Special relativity

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A simple introduction to this subject is provided in Special relativity for beginners

Special relativity(SR) or the special theory of relativity is the physical theory published ( in 1905 by Albert Einstein. It replaced Newtonian notions of space and time and incorporated electromagnetism as represented by Maxwell's equations. The theory is called "special" because it is a special case of Einstein's theory of relativity where the effects of gravity can be ignored. Ten years later, Einstein published the theory of general relativity which incorporates gravitation.


History and motivation

Main article: History of special relativity

The principle of relativity was introduced by Galileo. Overturning the old absolutist views of Aristotle, it held that motion, or at least uniform motion in a straight line, only had meaning relative to something else, and that there was no absolute reference frame by which all things could be measured.

The principle of relativity seemed to work well for everyday phenomena involving solid objects, but light was still problematic. Mechanical waves travel in a medium, and so it was assumed for light. This hypothetical medium was called the "luminiferous aether." The idea of an aether seemed to reintroduce the idea of a detectable absolute frame of reference, one that is stationary with respect to the aether.

After Maxwell's unification of light, electricity, and magnetism, and after experimental evidence such as Michelson-Morley experiment, a consensus emerged that the speed of light does not vary with the speed of the observer, and the speed of light must be invariant (the same) for all observers. This seemed to further conflict with the principle of relativity. Hendrik Lorentz proposed a resolution by postulating an aether theory in which objects and observers travelling with respect to a stationary aether underwent a physical shortening (Lorentz-Fitzgerald contraction) and a change in temporal rate (time dilation). Poincar's version of the relativity principle (1904) went: "The laws of physical phenomenons must be the same, whether for a fixed observer, as also for one dragged in a motion of uniform translation, so that we do not and cannot have any mean to discern whether or not we are dragged in a such motion."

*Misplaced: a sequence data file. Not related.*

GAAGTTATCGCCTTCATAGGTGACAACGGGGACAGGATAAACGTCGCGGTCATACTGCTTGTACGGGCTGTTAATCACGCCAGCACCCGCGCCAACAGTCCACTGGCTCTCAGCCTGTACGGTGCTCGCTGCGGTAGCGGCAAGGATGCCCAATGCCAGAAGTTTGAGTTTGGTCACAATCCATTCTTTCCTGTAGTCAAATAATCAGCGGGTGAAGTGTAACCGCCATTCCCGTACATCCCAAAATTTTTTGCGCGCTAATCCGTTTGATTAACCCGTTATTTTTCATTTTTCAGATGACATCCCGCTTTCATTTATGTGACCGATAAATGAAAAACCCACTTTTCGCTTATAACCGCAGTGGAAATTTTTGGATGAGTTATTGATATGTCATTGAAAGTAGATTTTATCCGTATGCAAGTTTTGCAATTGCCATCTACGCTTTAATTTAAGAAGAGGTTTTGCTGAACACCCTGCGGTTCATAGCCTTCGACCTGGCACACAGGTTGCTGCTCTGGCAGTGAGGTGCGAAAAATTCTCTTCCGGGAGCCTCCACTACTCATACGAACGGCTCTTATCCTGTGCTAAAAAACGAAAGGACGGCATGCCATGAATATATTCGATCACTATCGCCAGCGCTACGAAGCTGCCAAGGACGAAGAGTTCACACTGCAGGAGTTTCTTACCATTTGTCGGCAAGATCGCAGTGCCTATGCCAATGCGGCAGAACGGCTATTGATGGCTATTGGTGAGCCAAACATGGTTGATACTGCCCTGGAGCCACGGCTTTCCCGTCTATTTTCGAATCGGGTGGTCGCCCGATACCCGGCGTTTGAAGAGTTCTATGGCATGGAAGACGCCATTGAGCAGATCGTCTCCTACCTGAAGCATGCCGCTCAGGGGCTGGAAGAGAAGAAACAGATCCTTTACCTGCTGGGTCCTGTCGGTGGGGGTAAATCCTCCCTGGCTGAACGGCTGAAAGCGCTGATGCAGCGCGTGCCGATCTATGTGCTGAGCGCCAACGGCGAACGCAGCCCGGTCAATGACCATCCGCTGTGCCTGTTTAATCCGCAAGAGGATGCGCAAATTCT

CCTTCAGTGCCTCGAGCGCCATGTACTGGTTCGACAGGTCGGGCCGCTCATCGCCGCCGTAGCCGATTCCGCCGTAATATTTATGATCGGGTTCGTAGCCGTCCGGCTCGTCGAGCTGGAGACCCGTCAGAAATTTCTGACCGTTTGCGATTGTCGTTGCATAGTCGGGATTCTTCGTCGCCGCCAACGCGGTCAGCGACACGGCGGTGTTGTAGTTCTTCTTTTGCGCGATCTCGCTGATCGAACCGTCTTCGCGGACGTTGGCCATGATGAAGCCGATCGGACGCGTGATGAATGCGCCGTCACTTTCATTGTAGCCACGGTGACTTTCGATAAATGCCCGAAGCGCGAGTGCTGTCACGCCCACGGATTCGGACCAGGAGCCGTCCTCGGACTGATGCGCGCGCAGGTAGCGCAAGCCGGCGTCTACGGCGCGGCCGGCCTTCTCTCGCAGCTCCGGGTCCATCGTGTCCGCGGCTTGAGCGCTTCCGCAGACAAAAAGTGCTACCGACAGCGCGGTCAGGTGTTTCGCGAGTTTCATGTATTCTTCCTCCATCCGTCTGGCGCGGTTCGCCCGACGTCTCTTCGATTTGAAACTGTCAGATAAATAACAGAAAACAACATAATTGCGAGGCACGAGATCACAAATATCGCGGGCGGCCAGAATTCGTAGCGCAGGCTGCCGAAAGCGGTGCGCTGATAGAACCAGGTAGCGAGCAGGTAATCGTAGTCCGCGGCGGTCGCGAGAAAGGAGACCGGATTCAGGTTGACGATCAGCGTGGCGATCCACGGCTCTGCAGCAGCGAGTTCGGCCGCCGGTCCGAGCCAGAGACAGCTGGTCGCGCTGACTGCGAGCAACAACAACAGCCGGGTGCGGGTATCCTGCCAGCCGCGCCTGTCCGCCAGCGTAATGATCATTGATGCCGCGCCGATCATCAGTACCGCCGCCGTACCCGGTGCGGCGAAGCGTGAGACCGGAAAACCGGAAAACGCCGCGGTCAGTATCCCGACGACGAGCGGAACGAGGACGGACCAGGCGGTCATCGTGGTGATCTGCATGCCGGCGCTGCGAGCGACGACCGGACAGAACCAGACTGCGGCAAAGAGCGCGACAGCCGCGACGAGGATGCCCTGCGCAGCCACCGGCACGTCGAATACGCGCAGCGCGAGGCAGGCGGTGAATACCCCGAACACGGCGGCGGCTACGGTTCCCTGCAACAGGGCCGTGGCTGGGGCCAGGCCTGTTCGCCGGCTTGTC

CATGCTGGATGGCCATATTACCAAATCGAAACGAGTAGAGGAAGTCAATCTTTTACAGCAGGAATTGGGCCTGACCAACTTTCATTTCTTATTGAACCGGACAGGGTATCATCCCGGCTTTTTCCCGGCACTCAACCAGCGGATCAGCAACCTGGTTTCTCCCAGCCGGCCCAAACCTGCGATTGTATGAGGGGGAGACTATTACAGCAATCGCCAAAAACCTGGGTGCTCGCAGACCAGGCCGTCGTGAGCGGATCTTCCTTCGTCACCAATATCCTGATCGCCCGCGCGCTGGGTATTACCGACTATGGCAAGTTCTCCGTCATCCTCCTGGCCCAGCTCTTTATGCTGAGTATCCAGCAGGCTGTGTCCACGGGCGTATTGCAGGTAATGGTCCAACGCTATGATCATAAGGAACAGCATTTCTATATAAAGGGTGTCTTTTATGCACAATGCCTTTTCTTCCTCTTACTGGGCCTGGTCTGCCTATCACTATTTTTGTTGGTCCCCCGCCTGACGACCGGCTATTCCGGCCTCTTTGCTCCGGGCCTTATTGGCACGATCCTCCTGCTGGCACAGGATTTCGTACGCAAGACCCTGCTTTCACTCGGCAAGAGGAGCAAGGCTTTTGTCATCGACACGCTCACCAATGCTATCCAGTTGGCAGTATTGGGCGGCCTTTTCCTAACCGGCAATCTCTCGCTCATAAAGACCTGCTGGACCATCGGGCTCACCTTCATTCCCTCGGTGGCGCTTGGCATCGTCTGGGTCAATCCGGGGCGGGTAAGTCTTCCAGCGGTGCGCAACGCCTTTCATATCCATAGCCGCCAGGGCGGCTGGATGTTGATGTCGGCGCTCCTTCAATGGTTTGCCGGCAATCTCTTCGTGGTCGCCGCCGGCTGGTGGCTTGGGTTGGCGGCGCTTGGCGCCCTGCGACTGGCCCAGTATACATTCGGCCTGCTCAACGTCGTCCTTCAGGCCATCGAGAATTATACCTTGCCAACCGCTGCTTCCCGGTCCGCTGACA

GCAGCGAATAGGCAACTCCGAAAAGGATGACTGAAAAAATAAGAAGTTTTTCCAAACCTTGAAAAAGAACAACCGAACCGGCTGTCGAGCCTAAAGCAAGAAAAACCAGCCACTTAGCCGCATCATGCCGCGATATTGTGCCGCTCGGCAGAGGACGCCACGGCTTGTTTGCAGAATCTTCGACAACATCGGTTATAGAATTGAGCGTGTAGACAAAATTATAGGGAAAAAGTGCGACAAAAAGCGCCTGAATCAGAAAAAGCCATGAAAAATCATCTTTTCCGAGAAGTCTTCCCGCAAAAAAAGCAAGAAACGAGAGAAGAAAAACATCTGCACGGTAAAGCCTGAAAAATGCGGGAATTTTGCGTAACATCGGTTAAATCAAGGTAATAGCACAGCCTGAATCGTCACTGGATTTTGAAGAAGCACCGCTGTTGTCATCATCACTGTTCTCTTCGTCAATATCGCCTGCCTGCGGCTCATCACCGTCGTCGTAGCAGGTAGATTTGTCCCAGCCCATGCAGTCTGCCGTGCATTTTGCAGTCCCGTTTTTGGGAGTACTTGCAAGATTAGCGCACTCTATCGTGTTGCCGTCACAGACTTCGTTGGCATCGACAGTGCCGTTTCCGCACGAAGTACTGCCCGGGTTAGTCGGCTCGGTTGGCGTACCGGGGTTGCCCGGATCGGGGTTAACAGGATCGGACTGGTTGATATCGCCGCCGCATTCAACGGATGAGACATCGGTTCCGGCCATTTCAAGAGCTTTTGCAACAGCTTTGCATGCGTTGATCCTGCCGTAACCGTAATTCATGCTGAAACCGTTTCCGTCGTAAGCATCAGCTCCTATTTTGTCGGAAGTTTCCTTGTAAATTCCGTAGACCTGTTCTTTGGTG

Einstein's contribution was, inter alia, to derive Lorentz's equations from a more fundamental principle without assuming the presence of an aether. Under Special Relativity, the seemingly complex transformations of Lorentz and Fitzgerald derived cleanly from simple geometry and the Pythagorean theorem. The original title for his theory was (translated from German) "On the Electrodynamics of Moving Bodies". Max Planck first suggested the term "relativity" to highlight the notion of transforming the laws of physics between observers moving relative to one another.


Main article: Postulates of special relativity

1. First postulate (principle of relativity)

The laws of electrodynamics and optics will be valid for all frames in which the laws of mechanics hold good.
Every physical theory should look the same mathematically to every inertial observer.
The laws of physics are independent of location space or time.

2. Second postulate (invariance of c)

The speed of light in vacuum, commonly denoted c, is the same to all inertial observers, is the same in all directions, and does not depend on the velocity of the object emitting the light. When combined with the First Postulate, this Second Postulate is equivalent to stating that light does not require any medium (such as "aether") in which to propagate.


Main article: Status of special relativity

Special relativity is only accurate when gravitational effects are negligible or very weak, otherwise it must be replaced by general relativity. At very small scales, such as at the Planck length and below, it is also possible that special relativity breaks down, due to the effects of quantum gravity. However, at macroscopic scales and in the absence of strong gravitational fields, special relativity is now universally accepted by the physics community and experimental results which appear to contradict it are widely believed to be due to unreproducible experimental error.